WASHINGTON (Reuters) - In a major counteroffer that moves the White House and congressional Republicans closer to resolving the "fiscal cliff" standoff, President Barack Obama is now seeking $1.2 trillion from higher tax revenues, including increased rates on those earning more than $400,000 a year, a source familiar with the negotiations said on Monday.
In exchange, the president is willing to agree to $1.22 trillion in spending reductions, including some cuts achieved by changing the way cost of living adjustments are made to Social Security retirement benefits and other programs. By raising the threshold for tax increases to $400,000 from $250,000, the president is yielding on the level he had sought during his successful campaign for re-election in November
"We view this as a good offer that shows we have met the Republicans more than halfway on spending and halfway on revenues," the source said.
House Speaker John Boehner's office called the president's bid a positive, if flawed step toward a compromise on an impasse that many -- from governments to businesses to private citizens -- have been urging the two sides to resolve.
"Any movement away from the unrealistic offers the President has made previously is a step in the right direction, but a proposal that includes $1.3 trillion in revenue for only $930 billion in spending cuts cannot be considered balanced," Boehner spokesman Brendan Buck said.
Obama's spending reduction proposal counts $290 billion in interest among spending reductions, and does not count an estimated $90 billion in increases in revenue from cost of living adjustments, hence the different numbers.
"We hope to continue discussions with the president so we can reach an agreement that is truly balanced and begins to solve our spending problem," Buck said.
The proposal comes as the president and Boehner seek to iron out differences in an effort to stop automatic tax increases and spending cuts from going into effect early next year. Analysts have warned that the abrupt shock could knock the economy back into recession.
Apparent concessions by the president, who originally proposed $1.6 trillion in new tax revenues, and the House speaker's willingness to entertain the proposal, raised hopes that the two sides can find a way to avoid the dreaded fiscal cliff.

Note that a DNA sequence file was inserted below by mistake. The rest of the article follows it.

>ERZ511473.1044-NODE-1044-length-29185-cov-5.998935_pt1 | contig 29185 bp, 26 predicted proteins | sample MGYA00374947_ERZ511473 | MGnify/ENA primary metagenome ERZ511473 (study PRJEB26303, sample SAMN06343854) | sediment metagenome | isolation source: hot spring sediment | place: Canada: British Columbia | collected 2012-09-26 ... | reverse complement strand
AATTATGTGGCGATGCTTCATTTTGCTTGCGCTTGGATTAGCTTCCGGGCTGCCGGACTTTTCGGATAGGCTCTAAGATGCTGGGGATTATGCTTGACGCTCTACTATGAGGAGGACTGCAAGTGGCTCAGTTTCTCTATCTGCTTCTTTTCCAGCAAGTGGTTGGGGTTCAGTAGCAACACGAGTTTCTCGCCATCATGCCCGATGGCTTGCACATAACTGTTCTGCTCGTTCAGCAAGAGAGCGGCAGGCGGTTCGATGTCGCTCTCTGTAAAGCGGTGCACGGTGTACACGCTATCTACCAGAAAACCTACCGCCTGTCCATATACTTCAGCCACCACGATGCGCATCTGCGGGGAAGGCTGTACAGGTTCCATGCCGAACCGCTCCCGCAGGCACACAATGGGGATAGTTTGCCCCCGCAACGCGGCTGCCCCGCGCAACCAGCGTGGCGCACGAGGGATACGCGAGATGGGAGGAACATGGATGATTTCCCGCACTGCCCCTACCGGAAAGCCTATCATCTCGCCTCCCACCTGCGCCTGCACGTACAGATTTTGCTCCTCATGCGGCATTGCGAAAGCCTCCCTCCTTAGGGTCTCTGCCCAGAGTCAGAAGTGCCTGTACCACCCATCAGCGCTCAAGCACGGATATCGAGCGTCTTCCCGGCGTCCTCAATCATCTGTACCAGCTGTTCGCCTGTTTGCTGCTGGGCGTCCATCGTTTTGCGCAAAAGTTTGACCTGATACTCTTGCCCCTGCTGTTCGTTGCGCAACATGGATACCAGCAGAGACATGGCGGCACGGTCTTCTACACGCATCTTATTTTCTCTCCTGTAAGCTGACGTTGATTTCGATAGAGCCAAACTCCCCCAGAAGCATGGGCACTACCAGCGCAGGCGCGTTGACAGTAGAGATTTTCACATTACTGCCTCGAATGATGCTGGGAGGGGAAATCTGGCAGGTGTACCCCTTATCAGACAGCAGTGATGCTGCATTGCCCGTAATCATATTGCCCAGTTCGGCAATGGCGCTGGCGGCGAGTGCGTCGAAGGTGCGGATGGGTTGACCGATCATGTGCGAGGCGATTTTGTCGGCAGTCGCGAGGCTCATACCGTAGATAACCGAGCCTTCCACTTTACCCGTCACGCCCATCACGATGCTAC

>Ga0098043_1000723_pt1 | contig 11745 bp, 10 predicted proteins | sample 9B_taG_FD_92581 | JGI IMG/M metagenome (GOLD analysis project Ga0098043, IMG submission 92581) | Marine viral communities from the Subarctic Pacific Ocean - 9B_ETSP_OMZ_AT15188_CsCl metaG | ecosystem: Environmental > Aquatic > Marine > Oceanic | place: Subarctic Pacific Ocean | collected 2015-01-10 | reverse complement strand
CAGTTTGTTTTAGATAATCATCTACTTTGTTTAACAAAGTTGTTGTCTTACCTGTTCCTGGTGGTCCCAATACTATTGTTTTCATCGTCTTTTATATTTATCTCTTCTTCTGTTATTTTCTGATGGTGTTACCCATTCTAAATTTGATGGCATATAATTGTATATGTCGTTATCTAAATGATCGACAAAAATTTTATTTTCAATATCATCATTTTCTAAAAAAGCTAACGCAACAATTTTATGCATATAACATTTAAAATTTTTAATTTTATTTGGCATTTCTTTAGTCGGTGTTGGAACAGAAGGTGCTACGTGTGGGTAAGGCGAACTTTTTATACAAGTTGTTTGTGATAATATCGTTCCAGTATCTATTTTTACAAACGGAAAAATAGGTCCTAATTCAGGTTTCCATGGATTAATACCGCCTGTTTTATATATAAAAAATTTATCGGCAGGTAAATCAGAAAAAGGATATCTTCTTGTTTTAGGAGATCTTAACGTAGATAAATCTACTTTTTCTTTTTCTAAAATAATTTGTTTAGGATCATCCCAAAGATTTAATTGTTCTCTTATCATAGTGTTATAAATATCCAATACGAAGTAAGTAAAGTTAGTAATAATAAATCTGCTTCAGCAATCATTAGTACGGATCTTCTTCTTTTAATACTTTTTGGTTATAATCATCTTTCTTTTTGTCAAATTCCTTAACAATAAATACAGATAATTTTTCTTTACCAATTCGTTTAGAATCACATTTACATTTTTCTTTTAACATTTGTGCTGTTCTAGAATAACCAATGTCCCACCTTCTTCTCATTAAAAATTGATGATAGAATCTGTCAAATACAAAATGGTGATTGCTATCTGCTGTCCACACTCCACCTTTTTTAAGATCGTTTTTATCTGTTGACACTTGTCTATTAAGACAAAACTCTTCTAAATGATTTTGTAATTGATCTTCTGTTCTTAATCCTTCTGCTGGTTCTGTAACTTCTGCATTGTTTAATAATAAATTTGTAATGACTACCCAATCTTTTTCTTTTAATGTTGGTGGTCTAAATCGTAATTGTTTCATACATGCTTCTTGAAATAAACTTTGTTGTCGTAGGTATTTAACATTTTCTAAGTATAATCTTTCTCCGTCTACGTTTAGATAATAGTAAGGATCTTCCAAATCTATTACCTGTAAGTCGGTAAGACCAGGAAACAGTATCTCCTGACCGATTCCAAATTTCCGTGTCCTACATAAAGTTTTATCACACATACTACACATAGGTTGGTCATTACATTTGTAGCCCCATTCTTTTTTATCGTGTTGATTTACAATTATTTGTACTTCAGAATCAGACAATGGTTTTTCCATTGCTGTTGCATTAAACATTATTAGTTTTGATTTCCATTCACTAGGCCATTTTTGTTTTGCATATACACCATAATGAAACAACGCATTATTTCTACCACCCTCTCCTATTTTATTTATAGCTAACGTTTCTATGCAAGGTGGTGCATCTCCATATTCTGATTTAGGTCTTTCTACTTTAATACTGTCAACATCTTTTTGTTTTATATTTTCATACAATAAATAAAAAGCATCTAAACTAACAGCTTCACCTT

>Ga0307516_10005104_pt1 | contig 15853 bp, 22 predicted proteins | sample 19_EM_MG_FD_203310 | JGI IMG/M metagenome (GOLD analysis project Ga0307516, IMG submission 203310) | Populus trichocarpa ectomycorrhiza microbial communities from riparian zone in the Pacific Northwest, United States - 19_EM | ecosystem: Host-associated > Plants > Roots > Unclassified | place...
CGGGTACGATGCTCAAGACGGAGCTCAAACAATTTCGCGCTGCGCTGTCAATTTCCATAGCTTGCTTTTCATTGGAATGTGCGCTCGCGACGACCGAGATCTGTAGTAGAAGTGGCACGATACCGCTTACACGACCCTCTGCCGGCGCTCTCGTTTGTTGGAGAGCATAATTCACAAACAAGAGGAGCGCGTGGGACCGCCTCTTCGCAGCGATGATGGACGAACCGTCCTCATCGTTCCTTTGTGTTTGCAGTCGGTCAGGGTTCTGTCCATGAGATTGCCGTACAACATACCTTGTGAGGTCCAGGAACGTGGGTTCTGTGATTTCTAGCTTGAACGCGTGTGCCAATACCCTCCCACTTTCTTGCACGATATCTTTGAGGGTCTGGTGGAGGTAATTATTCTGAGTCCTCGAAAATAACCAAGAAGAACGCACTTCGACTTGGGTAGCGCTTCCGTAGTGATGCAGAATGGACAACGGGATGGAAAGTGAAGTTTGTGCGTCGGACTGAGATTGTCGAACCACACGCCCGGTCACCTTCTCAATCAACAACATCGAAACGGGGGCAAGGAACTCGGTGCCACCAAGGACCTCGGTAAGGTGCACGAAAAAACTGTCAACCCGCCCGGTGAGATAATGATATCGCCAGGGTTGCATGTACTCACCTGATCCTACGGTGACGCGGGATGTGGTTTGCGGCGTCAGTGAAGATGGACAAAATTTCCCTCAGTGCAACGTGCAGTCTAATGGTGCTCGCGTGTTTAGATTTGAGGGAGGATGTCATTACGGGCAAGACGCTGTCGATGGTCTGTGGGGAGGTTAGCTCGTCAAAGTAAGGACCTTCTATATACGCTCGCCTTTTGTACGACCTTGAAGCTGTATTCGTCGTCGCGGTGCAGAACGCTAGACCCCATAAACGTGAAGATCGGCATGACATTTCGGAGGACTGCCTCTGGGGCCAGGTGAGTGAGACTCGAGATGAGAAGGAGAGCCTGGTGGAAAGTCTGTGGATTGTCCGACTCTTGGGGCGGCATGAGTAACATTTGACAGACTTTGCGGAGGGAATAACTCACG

"Everyone I talk to is increasingly optimistic that folks are more serious about a deal -- maybe December 24 or 31, but a deal nevertheless. We'll see," a lobbyist for a major U.S. financial services firm said.
The president's latest offer shows him willing to give on an item that some of his supporters had sought to protect -- linking Social Security benefit increases to the chained consumer price index, a step that would lead to lower payments.
"The chained CPI would be a growing benefit cut that is most harmful for the oldest and poorest beneficiaries of Social Security," said Dave Nathan, a spokesman for AARP, which represents older Americans.
However, the president's proposal would seek to protect those on whom that change would fall hardest, the source said.
The chained, or superlative, CPI, is considered a more accurate gauge of inflation that the government began to report in 2002. It is estimated to be 0.22 percentage points lower than the traditional CPI.
Obama's offer asks for Congress to increase the national borrowing ceiling for two years using a parliamentary procedure proposed by Senate Republican leader Mitch McConnell. That demand may be a hard sell for many lawmakers who may be reluctant to relinquish power over the nation's purse strings.
The president's offer also would seek to provide the sluggish economy a boost by extending unemployment benefits and increasing infrastructure spending.
Obama's proposal would stop harsh automatic spending cuts due to go into effect under the sequestration process. However, some automatic cuts would continue to hang over the administration and Congress's heads as a prod to work out further budget reforms.
The president's proposal calls for "fast track processes" for further tax and spending reforms, the source said.
A senior Republican congressional aide familiar with the negotiations said that while there were "substantive differences" with the White House, he still was hopeful "that we can at some point get to a framework that allows us to move forward on tax and entitlement reform."
The aide emphasized that negotiations with the White House had not yet gotten into detailed discussions on potentially complicated reforms to the tax code and big social programs like Medicare and Medicaid.
For example, the aide said no decisions had been made on where Medicare and Medicaid savings would come from - beneficiaries or medical providers.
"All that is still to be decided," the aide said.
Additional reporting by Richard Cowan; Editing by Eric Beech and Lisa Shumaker